His men covered the 180 miles form Kaskaskia to Vincennes in 18 days, often without food, and marching through icy water. Henry Hamilton called it a military feat “unequalled perhaps in History.”

Describing the fearful march to Vincennes, one of Clark’s men wrote:

“Having no other resource but wading this … lake of water, we plunged into it with courage, Col. Clark being first.”
The inspired leadership of Clark gave the U.S. control of a vast territory in 1779.

Two months later the audacious Clark was moving against Hamilton, this time with about 180 men. By February 13 Vincennes was only twenty miles away, but floods had driven off all the game and the hungry men had to push on through icy water that was often shoulder-deep. Always out in front, Clark inspired and drove his half-starved, frozen troops until they reach a point, two miles from Vincennes, where they could build fires and dry their clothes. A captured Frenchman brought news that Clark’s approach was still unknown in the town, but he added the sobering note that 200 Indians had just joined Hamilton’s force.

Although his ammunition was nearly exhausted, Clark resolved to attack that very night. At dusk he had 20 American flags attached to poles, spaced them at wide intervals along his line of march, and started his little army off on a zigzag course toward the town. The defenders, believing they were attacked by twenty companies, held out through the night, but the next morning Clark received Hamilton’s offer to surrender.

Few campaigns in history on which so much depended have been conducted with more resourcefulness and daring. Clark’s magnificent victory gave the United States complete control of the Old Northwest for the rest of the war.

The Forgotten Long Knife by Tom Jewett

The American Revolution, which began with Lexington and Concord, struck the more populous communities of the eastern seaboard as a succession of violent but passing storms. On the long and pitifully exposed western frontier, however, the sky remained always dark, with disaster constantly threatening. The scattered settlers during these years had no surcease from danger or dread. Their enemy was not an army of disciplined soldiers, but groups of Native Americans capable of springing at any moment from the wilderness to burn a homestead or slaughter a family. This was not due to chance or caprice but to the deliberate strategy of the English military command. It was thought that by inciting the Indians against the American frontier, such widespread terror would be unleashed that rebellion would be discouraged west of the Allegheny Mountains. That the plan misfired was due to the incredible resistance of such men as Joseph Bowman, who were known by the moniker of the “Long Knives”.

Long Knives was the name given by the Indians to the American Rangers who patrolled the Ohio river Valley during the Revolution. Their name struck fear into the hearts of all non-Americans in the Valley, for the British propagandized to the French and Indians that the Long Knives were savage, uncouth, butchers; the dregs of the frontier. True, the Long Knives were hard men, inured by the tribulations of the wilderness, but, as in the case of Joseph Bowman, they were often also educated and cultured.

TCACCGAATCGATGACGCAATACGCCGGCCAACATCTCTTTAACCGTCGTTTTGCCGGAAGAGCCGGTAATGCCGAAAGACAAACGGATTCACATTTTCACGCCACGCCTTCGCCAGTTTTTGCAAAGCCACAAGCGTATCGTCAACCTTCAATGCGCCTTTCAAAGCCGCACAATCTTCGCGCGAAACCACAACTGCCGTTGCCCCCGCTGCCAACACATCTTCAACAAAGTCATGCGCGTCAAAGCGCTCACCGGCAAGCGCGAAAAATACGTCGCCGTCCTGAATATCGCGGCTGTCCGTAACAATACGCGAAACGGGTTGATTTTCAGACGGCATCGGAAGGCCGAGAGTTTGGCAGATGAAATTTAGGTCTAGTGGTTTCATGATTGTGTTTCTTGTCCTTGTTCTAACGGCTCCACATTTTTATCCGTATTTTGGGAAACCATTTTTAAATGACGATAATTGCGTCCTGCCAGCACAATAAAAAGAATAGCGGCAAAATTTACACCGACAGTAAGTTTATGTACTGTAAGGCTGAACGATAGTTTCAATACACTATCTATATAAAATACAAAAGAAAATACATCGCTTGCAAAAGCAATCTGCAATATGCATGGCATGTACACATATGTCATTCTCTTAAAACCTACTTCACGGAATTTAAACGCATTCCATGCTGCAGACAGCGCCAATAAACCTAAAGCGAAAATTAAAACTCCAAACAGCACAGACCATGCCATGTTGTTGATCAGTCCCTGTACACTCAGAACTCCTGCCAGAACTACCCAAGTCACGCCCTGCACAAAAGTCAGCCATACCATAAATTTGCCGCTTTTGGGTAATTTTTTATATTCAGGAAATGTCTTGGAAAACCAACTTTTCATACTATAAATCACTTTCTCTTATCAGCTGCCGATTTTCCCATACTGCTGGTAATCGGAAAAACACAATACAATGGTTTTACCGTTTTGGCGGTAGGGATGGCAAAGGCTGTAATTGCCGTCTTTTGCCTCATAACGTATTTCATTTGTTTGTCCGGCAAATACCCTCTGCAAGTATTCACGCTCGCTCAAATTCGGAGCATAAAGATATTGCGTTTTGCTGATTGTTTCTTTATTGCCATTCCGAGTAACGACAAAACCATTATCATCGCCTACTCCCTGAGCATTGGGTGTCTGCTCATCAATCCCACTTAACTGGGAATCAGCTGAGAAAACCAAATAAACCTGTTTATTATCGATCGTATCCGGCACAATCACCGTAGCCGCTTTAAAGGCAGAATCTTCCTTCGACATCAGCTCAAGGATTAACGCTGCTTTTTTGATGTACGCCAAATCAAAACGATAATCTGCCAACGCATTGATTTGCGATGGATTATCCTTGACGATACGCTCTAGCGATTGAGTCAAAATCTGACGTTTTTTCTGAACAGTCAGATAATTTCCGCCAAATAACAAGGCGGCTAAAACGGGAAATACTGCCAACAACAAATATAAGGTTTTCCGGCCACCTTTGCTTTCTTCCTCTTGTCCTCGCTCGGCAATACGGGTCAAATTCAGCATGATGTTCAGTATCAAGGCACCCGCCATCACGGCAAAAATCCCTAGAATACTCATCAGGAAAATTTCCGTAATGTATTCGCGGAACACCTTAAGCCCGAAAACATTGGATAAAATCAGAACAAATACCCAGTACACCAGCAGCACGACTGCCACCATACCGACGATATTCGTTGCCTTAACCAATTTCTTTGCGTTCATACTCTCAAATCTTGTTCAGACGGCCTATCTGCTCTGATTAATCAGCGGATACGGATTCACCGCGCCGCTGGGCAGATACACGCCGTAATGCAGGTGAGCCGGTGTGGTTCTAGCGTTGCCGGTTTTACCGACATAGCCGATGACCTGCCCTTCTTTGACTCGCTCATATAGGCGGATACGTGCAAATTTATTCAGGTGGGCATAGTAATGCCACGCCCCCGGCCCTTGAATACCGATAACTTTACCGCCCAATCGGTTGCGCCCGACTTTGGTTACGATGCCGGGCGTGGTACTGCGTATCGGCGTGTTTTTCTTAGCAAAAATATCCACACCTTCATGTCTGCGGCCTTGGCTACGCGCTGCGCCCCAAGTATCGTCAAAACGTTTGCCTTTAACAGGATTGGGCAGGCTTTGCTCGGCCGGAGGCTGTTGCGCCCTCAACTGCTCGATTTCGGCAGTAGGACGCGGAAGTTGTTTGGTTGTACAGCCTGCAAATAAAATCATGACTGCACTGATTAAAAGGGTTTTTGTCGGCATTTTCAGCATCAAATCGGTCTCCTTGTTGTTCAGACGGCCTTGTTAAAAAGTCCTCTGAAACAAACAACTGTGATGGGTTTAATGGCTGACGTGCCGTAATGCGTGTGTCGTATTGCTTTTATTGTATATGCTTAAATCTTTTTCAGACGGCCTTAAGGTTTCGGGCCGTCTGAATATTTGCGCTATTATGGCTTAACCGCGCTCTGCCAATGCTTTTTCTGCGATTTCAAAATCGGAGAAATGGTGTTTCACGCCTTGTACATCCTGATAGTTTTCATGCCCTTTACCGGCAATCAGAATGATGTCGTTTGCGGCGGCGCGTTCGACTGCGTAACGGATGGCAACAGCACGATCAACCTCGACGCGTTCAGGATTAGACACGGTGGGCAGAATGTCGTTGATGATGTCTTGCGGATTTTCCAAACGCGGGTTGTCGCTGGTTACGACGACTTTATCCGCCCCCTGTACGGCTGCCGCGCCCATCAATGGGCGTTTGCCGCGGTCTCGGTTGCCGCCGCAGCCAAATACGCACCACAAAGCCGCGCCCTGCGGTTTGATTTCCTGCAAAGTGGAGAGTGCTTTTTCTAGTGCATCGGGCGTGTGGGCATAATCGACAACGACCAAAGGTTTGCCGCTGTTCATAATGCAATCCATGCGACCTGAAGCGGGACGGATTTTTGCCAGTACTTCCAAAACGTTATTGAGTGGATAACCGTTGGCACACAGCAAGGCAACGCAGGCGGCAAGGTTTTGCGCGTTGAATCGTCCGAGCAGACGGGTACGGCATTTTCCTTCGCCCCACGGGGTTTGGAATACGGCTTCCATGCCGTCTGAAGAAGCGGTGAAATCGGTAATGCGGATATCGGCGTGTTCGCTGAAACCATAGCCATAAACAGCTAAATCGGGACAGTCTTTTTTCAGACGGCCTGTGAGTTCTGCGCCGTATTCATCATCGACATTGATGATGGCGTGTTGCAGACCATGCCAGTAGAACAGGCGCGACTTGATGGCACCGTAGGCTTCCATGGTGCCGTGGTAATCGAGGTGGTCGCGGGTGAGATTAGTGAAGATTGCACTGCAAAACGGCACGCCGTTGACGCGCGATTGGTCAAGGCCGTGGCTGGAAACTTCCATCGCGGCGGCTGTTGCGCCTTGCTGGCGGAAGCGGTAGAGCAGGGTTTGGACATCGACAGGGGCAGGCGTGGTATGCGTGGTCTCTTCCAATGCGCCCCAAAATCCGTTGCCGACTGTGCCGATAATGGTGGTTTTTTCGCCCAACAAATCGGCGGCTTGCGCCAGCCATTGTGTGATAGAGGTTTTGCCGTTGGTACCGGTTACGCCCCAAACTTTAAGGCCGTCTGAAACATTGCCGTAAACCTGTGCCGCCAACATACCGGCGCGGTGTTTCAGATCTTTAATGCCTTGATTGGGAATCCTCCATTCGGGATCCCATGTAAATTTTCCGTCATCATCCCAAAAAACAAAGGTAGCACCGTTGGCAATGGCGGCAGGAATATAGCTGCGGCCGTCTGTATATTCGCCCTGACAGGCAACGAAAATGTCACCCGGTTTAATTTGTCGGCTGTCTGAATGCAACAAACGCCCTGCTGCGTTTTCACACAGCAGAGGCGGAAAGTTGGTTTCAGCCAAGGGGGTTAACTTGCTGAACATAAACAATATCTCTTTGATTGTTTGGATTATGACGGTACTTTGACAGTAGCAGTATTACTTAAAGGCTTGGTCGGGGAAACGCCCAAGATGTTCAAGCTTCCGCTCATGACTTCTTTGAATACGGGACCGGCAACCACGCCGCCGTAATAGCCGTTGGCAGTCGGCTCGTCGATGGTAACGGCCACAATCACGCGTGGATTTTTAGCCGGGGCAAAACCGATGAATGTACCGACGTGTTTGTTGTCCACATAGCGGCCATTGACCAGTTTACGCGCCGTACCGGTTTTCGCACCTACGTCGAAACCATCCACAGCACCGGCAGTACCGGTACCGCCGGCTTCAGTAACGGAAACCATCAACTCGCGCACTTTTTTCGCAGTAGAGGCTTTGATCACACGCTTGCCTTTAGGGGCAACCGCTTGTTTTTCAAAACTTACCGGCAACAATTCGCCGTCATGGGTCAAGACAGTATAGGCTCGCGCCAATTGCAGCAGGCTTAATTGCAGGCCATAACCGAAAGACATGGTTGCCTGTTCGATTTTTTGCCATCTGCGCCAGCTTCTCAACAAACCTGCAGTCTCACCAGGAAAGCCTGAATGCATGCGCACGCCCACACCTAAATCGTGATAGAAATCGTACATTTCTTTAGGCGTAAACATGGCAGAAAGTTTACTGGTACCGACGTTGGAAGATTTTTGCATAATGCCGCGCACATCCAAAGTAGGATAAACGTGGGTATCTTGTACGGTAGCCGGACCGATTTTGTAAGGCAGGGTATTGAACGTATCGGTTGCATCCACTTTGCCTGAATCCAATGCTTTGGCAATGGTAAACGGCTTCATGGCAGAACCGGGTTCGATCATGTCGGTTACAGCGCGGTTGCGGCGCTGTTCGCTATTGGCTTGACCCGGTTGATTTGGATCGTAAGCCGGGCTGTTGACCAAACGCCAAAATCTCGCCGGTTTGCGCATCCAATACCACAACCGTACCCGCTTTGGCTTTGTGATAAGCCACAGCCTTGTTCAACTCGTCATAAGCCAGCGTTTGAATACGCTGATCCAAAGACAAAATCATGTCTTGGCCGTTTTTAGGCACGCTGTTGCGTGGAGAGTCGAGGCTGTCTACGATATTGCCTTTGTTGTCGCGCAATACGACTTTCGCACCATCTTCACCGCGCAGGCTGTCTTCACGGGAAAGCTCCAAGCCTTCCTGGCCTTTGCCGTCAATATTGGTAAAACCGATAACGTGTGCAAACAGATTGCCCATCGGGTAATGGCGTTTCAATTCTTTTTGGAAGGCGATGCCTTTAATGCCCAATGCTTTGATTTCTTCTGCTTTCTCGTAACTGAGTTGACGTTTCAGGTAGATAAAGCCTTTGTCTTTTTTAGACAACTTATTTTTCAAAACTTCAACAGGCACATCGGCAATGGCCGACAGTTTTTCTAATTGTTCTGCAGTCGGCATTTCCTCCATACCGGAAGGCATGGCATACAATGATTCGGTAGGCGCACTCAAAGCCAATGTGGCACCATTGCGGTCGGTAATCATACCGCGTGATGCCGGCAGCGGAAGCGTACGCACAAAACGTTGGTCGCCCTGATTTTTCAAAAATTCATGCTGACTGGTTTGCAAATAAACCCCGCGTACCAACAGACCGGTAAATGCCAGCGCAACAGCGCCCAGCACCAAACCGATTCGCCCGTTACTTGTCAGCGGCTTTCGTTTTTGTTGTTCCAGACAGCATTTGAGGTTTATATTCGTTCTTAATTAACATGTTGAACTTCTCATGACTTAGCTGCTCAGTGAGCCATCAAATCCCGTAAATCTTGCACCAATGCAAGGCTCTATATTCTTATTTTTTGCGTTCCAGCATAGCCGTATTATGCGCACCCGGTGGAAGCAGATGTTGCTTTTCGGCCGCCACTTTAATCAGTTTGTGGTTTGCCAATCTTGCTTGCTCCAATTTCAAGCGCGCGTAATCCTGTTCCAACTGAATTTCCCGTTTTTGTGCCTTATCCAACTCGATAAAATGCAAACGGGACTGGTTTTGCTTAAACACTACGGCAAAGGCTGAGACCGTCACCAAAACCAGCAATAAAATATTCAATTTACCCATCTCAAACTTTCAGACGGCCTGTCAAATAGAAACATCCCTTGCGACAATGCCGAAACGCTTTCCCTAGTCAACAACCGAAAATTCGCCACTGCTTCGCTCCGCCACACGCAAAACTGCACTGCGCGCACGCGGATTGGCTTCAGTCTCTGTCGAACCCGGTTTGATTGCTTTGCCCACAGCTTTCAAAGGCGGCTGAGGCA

Joseph Bowman, born in 1752, came from Frederick County, Virginia. His family, like many Virginians of the piedmont was a restless band that became some of the first settlers of Kentucky. Bowman’s upbringing was a mixture that included the classical education of a Virginia gentleman and the rough and tumble frontier skills of the musket, the axe, and the knife. Bowman, a younger contemporary of Daniel Boone and Thomas Jefferson, felt equally at ease in Jefferson’s drawing room or Boone’s woods.

Though still a youth, Bowman’s education and facility with the tools of frontier life marked him as a leader in wilderness Kentucky. He was elected, at the age of 22, an officer of the militia during Lord Dunmore’s War in 1774. It was during this expedition against the Shawnee that Bowman met and campaigned with George Rogers Clark.

The two young men were remarkably alike in family background, education, and ability. It might have been expected that a rivalry would grow between these two outstanding men of similar character, but instead, a fast friendship based on trust in each one’s ability developed.

Clark came to overshadow his friend Bowman in the annuals of the Revolution, but each of these captains of the wilderness stood as equal giants amidst that company of heroes who took the Northwest Territory from Britain. Clark’s exploits as the leader of the Virginia expedition to Illinois have been well chronicled, mainly by Clark himself. Less well known are the adventures of the 26-year-old conqueror of Prairie du Rocher, St. Phillipe, and Cahokia-Joseph Bowman.

Immediately after the July 4, 1778, capture of Kaskaskia, in which Bowman played a conspicuous role, it was determined that to protect the expedition’s western flank in further conquest that Cahokia had to be taken. Speed was imperative, for with the small force under Bowman’s command, surprise was the main tactic to be utilized.